Heretofore low-key, GOP incumbent John Kline and challenger Steve Sarvi traded jabs as they vie for the south-suburban seat.
Congressman John Kline and his DFL challenger are finally throwing off some sparks in the last three weeks before Election Day.
The Second District Republican this week is releasing a television ad that seems designed to inoculate him against attack on an issue that could work for opponent Steve Sarvi: the congressman's refusal to seek millions in earmarks for badly needed road projects in his district.
And the two of them have begun a series of debates, which are starting at last to draw public responses from Kline to attacks that Sarvi has been making for months.
During their first debate on Monday, Kline declined to take on Sarvi personally for most of the hour, but in his closing statement quoted from a small-town newspaper editorial describing one Sarvi line of attack as "politics at its worst."
The campaign is following to a large extent the script of the two national parties. Kline is attacking wasteful earmarks and urging off-shore drilling as one means of addressing the nation's energy needs. Sarvi seeks to tie Kline to the mess on Wall Street and to depict him as a loyal follower of President Bush.
But it has some local twists as well.
Kline was one of just a dozen members of Congress to stop seeking earmarks for road projects and the like, arguing that the whole system is corrupt and misguided. Because politics rules, he says, a senior figure like Minnesota's Jim Oberstar can wangle more money for bike paths than a fast-growing district like Kline's will get for highway needs.
To reinforce that message, Kline's new TV ad shows him strolling past huge visual images of what he describes as wasteful pork, such as fancy street signs for Beverly Hills.
But even some Republican officials in his district have questioned Kline's approach, saying his constituents are missing out. Sarvi makes that pitch as well.
"We can build great communities," he told an audience in Chanhassen on Monday during the debate, "but if we can't get to them, what's the point?"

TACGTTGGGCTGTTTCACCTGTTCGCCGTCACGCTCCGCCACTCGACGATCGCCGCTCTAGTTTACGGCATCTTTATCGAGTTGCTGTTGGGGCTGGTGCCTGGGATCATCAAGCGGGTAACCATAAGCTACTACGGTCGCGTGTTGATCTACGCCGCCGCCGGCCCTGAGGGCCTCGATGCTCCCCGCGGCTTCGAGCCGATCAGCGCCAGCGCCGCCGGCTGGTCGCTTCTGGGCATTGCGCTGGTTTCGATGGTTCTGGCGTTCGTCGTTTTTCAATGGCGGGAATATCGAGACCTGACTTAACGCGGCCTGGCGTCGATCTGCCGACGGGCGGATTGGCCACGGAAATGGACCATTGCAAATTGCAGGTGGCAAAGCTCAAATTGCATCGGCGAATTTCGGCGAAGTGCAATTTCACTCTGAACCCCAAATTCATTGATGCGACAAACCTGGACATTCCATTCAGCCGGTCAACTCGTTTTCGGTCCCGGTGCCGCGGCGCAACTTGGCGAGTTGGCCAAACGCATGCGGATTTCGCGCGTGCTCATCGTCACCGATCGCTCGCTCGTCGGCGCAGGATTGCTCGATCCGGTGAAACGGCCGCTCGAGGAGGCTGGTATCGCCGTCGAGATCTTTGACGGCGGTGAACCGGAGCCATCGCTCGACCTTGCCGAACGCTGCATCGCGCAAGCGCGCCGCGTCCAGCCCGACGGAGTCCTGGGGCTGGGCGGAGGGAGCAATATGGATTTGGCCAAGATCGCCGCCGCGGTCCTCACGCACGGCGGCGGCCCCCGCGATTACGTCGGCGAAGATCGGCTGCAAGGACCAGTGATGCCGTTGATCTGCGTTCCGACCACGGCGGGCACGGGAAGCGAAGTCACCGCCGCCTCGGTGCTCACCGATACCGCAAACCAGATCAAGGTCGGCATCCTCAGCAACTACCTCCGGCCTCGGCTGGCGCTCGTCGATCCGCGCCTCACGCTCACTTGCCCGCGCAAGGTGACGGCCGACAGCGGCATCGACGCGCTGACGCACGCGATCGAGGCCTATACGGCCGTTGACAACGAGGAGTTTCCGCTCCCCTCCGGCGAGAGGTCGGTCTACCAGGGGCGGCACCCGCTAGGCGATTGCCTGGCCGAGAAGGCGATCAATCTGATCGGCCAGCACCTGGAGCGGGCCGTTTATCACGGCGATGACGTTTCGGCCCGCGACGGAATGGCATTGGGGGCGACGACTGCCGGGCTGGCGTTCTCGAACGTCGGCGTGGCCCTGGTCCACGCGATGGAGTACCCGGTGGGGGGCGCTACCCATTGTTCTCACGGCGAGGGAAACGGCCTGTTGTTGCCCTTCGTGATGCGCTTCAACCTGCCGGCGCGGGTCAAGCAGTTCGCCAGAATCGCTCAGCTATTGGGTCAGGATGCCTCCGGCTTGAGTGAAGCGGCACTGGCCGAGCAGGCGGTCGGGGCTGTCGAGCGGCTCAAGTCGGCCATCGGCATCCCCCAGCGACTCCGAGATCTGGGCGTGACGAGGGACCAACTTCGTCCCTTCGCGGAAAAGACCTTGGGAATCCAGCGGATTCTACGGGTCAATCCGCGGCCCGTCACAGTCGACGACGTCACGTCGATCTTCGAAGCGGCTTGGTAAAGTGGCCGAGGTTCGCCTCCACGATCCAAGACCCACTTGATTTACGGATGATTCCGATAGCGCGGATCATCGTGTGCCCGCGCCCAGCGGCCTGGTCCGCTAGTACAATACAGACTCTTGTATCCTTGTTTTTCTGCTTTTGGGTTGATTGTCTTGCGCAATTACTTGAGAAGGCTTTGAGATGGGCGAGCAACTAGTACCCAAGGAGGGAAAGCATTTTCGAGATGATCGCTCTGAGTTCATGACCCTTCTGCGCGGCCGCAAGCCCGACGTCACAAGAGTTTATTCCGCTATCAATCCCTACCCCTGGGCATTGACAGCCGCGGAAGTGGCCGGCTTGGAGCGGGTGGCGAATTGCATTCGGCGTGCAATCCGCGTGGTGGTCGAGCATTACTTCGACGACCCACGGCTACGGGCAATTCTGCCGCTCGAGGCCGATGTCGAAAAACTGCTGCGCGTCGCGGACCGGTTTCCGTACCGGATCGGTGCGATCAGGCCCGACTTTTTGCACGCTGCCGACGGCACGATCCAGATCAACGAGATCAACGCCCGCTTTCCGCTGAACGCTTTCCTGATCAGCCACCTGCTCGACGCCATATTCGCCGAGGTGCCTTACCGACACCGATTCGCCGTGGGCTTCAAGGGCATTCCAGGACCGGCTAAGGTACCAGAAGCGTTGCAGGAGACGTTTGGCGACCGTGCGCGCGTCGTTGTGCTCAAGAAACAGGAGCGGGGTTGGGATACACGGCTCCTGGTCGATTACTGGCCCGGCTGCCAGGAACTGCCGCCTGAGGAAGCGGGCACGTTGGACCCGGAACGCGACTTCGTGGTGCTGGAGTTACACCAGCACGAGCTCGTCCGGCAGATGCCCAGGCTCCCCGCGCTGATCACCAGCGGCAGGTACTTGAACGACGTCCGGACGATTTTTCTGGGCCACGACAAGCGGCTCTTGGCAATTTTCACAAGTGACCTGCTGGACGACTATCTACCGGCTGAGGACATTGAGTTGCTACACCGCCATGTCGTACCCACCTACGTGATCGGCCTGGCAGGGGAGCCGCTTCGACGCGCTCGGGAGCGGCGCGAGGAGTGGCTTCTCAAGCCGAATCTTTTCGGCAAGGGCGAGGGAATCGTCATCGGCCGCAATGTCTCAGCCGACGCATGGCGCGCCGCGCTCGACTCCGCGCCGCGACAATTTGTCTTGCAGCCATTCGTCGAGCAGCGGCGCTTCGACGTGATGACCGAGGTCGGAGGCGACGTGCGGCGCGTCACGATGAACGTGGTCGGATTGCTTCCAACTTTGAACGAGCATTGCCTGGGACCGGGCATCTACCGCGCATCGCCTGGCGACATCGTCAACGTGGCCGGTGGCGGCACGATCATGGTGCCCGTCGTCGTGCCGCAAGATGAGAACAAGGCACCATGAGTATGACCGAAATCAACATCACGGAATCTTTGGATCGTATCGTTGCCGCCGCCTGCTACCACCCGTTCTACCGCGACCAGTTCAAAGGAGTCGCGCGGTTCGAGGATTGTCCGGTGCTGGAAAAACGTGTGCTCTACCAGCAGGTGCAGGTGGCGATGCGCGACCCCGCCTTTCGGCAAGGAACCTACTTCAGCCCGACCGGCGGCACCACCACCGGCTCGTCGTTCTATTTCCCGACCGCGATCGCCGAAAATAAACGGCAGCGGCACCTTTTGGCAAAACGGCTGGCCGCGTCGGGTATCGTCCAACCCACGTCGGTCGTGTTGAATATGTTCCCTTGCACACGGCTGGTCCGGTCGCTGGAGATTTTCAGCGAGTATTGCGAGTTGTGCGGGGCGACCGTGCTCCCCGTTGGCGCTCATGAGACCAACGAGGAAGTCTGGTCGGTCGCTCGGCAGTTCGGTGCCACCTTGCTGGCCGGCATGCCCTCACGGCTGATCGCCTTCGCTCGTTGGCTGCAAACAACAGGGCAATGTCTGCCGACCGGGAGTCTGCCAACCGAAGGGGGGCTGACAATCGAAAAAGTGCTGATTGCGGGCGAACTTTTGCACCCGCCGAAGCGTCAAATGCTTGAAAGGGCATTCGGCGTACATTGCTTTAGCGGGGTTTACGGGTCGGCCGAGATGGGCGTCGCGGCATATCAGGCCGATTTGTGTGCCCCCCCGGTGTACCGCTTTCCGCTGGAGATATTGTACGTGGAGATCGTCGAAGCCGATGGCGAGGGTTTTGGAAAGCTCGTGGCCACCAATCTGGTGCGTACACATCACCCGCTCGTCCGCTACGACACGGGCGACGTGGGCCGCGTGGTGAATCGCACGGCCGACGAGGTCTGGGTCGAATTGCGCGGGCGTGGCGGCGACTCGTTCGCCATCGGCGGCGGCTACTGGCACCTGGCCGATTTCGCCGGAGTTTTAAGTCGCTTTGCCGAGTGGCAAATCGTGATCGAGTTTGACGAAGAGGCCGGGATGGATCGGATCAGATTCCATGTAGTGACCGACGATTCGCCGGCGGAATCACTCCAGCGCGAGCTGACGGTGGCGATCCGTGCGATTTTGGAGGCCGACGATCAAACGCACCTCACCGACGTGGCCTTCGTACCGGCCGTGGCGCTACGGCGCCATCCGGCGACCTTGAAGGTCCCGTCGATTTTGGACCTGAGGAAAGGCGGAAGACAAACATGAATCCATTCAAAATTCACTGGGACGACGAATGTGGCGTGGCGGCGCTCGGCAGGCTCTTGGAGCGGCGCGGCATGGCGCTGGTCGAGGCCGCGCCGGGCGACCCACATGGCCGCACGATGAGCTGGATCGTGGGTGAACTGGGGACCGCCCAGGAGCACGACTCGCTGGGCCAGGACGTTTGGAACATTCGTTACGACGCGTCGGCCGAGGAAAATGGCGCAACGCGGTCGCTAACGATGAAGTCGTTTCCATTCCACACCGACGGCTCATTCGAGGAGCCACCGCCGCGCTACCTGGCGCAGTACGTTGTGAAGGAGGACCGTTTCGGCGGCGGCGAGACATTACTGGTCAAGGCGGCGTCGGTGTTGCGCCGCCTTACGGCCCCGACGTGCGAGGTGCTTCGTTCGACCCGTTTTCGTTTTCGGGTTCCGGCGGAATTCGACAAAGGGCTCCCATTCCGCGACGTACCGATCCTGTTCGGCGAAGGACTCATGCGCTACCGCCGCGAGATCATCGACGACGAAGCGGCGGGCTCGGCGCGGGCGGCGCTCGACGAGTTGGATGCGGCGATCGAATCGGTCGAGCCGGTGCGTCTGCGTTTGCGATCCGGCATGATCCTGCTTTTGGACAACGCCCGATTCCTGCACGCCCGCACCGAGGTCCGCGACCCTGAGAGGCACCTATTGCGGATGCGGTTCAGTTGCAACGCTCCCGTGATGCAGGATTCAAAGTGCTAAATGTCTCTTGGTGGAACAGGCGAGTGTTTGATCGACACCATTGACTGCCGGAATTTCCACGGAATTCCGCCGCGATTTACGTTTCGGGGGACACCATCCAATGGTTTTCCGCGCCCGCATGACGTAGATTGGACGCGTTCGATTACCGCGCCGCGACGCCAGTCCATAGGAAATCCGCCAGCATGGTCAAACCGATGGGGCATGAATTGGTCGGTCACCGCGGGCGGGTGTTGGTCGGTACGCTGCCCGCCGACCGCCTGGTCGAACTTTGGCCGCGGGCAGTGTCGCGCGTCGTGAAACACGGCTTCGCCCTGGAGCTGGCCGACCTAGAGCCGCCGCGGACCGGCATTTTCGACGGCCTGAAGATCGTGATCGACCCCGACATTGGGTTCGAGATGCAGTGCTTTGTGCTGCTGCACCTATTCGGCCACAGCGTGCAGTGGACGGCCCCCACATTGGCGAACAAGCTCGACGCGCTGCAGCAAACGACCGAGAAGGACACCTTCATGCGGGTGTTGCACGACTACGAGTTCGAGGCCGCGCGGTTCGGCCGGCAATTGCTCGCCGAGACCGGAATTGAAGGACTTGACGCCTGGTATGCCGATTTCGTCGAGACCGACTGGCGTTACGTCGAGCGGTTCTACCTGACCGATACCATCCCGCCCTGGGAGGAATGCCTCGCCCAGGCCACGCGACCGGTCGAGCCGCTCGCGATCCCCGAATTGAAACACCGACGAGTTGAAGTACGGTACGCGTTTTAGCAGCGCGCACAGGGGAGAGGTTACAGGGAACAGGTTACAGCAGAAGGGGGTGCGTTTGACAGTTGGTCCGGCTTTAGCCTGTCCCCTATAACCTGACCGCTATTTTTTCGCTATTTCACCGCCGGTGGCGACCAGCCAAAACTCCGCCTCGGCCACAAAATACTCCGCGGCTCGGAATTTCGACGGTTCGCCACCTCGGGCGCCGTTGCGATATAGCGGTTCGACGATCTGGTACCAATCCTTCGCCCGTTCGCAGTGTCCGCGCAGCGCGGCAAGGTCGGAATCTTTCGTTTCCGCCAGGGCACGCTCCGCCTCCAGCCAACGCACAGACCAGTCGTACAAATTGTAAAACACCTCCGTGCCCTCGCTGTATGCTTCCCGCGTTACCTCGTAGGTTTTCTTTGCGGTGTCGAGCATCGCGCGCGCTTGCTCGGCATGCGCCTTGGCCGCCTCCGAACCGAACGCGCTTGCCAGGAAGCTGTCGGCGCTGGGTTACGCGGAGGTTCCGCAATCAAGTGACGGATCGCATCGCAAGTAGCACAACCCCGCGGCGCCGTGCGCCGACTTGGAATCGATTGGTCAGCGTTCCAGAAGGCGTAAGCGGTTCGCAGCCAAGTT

Kline counters that what started out as a small group of anti-earmark pioneers in Congress has now swelled to more than 40, offering real promise of change that could benefit his district in the long run.
Another local twist is the attempt by Sarvi, an Iraq veteran, to question Kline's commitment to caring for veterans, even though Kline is a retired Marine colonel whose son has served in the military. That was Sarvi's line of attack in his own TV ad. He pointed, for instance, to a statement by Kline that he interprets as suggesting an overemphasis on post-traumatic stress disorder among veterans.
That was the issue on which Kline chose Monday to lash out most directly. He quoted from a Sept. 26 editorial in the Faribault Daily News describing the Sarvi attack as taking his comments out of context and amounting to "politics at its worst."
But Sarvi plans to continue pushing the issue, with a visit later this week from Rep. Bob Filner, the San Diego Democrat who chairs the U.S. House Veterans Affairs Committee, to meet with local veterans groups.
The two do agree on some issues. Neither is altogether at ease with the recent congressional bailout bill, but Kline voted for it and Sarvi says he would have as well. Sarvi is not as eager about either off-shore drilling or nuclear energy plants as his opponent is, but he doesn't oppose either.
Sarvi's hopes are clearly tied to a general desire for change.
"If you like what's been going on for the past six to eight years," he told the audience in Chanhassen, "I'm probably not your guy."
But Kline also attacks the status quo, including by inference his own party -- describing, for instance, any idea of government-run health care as a way to make sure health care is "brought to you by the same people who brought you Katrina," referring to the Bush Administration's much-criticized response to the devastating hurricane on the Gulf Coast.
David Peterson • 952-882-9023